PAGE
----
Tuesday, December 17, 2013

Why is Edward Snowden a criminal?

If you have been lulled into a state of somnolence about former government contractor Edward Snowden’s revelations that the government is collecting records of every phone call you’ve made, for years, it’s time to snap out of it. That’s the bracing effect of Judge Richard Leon’s Monday ruling that the National Security Agency is probably violating the Constitution with its 7-year-old program for collecting “telephony metadata”—the euphonic phrase for whom you call and whom you receive calls from. ...

And it comes today from a judge appointed by President George W. Bush who has previously ruled in favor of “expansive government power,” as Glenn Greenwald, breaker of much of the Snowden news, puts it. In other words, if Judge Leon didn’t buy the government’s argument about why it needs to collect and keep all this metadata, other judges—and many of the rest of us—may see it the same way. ...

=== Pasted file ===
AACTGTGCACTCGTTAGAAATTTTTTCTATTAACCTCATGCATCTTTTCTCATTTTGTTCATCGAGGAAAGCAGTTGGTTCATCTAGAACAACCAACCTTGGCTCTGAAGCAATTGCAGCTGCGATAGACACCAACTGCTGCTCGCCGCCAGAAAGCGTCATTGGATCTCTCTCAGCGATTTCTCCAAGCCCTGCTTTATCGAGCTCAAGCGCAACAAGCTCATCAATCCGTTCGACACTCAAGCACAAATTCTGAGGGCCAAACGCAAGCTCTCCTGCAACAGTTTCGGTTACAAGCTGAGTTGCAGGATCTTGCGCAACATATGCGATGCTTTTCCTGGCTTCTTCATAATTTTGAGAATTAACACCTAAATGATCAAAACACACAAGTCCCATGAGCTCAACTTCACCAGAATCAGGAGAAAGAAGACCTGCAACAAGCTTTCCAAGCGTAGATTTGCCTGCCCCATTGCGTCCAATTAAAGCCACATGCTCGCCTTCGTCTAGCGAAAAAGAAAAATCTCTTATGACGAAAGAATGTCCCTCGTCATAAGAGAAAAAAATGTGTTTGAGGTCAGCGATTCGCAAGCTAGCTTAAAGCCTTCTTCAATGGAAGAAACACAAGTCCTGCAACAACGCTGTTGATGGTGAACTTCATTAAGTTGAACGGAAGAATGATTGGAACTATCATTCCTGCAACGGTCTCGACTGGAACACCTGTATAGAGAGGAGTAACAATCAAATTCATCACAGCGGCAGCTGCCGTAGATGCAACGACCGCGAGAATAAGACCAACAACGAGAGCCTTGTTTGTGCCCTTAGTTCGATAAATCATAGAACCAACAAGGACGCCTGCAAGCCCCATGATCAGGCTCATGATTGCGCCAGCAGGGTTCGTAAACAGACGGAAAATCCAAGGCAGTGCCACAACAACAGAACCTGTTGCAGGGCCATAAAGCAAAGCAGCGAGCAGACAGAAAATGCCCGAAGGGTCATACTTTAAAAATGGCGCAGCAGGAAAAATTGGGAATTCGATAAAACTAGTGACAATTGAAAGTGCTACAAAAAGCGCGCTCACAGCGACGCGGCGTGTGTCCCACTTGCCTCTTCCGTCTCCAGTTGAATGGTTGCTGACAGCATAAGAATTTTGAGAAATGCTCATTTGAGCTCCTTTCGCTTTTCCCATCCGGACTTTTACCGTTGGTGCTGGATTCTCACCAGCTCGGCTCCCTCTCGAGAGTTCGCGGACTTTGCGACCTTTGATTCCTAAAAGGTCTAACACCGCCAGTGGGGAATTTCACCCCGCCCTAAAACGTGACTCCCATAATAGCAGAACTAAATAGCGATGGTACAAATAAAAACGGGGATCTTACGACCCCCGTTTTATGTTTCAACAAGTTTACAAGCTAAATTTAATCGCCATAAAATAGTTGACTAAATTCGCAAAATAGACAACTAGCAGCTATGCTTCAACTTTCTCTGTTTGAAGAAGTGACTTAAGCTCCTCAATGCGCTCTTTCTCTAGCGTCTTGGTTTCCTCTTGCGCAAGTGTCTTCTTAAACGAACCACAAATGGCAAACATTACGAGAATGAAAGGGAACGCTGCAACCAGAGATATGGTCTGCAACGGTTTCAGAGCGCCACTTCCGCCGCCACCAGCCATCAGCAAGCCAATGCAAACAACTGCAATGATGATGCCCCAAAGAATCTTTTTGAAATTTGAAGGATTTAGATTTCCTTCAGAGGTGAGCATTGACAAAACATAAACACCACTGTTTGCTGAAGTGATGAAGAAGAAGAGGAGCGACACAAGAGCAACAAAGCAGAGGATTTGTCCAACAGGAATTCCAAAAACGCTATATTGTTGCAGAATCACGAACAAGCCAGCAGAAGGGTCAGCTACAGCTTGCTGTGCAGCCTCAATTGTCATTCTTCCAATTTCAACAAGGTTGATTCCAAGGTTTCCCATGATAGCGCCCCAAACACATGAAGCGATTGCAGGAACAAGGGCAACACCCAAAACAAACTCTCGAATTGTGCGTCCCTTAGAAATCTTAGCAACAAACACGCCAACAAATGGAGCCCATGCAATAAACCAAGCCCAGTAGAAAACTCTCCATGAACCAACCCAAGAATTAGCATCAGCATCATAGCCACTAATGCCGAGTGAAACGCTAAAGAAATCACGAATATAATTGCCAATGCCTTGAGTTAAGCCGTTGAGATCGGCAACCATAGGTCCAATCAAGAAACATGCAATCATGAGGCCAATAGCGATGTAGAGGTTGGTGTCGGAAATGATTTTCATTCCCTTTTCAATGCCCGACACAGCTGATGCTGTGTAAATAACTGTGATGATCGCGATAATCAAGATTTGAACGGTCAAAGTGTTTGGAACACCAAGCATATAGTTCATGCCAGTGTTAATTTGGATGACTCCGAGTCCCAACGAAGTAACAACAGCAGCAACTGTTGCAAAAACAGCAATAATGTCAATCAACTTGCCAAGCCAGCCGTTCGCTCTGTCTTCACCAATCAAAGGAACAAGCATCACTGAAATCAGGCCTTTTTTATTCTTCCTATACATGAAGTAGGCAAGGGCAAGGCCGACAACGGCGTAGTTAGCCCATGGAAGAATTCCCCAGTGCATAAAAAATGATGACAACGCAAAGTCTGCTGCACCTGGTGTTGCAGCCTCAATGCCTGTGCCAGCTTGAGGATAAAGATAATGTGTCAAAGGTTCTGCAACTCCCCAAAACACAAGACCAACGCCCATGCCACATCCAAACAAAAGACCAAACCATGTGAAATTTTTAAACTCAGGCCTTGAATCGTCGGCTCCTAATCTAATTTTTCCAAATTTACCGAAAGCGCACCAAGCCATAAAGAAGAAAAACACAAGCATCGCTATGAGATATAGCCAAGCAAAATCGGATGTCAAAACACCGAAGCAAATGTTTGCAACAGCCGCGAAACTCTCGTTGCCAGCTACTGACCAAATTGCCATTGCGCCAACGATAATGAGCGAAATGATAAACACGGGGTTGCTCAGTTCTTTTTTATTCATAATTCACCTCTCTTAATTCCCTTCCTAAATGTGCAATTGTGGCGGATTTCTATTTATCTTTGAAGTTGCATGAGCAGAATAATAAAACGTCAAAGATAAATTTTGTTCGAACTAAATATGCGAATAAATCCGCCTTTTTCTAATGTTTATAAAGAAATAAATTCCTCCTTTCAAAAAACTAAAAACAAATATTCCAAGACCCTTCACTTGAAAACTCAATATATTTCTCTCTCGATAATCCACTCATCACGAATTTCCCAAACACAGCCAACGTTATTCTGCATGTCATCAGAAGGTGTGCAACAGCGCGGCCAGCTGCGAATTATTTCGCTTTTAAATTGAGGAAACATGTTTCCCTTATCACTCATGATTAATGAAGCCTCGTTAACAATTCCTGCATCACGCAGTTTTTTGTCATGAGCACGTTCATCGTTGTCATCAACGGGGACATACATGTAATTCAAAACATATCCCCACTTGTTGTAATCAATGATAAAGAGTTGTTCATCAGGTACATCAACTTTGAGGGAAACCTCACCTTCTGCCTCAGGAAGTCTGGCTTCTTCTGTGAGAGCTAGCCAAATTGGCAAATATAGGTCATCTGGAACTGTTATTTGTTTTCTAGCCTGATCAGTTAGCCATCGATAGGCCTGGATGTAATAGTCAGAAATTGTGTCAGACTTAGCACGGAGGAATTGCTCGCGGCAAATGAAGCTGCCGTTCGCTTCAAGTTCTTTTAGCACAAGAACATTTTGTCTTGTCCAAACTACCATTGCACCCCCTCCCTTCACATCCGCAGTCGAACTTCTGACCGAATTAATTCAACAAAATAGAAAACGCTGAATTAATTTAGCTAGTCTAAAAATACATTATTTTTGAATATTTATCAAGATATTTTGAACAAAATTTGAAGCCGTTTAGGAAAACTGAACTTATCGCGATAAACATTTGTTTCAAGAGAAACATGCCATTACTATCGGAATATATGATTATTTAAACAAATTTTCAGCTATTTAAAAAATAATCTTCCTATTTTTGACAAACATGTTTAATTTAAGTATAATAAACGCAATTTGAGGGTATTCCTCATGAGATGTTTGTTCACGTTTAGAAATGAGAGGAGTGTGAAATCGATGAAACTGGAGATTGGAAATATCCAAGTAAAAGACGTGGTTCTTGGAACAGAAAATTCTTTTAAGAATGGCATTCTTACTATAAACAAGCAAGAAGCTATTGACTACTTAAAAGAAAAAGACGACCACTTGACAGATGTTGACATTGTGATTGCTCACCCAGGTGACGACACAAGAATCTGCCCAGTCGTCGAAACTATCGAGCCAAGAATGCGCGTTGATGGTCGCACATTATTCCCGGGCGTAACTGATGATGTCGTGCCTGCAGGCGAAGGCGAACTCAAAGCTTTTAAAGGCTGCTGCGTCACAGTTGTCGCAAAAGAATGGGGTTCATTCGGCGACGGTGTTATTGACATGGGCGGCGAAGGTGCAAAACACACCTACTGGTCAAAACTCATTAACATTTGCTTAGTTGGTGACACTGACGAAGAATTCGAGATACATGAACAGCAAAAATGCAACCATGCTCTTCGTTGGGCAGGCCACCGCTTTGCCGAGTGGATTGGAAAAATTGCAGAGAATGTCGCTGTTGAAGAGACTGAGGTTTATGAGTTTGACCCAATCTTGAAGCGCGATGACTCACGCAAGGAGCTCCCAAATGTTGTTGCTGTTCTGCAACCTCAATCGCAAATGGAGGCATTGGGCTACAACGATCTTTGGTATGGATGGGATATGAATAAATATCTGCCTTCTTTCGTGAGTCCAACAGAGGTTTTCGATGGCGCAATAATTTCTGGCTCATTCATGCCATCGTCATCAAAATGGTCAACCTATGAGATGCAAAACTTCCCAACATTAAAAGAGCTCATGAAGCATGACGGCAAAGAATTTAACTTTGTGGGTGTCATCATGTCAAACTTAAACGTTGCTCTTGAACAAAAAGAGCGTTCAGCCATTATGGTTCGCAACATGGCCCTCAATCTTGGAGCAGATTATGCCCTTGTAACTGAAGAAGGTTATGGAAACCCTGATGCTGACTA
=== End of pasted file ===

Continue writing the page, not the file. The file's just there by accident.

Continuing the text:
“I cannot imagine a more ‘indiscriminate’ and ‘arbitrary invasion’ than this systematic and high-tech collection an retention of personal data on virtually every single citizen for purposes of querying and analyzing it without prior judicial approval,” he says. ...

Thank you, Judge Leon, for the wake-up call. And also for giving me reason to question, once again, the Obama administration’s insistence on treating Edward Snowden, as a criminal. Yes, he leaked everything on the farm. But without him, we’d never have this lawsuit or the alarm bells it joined in sounding. “If someone discloses a secret govt program that a Federal Court rules violates the Constitution, that person’s a whistleblower, right?” Greenwald tweeted Monday. Yes—that should be about right.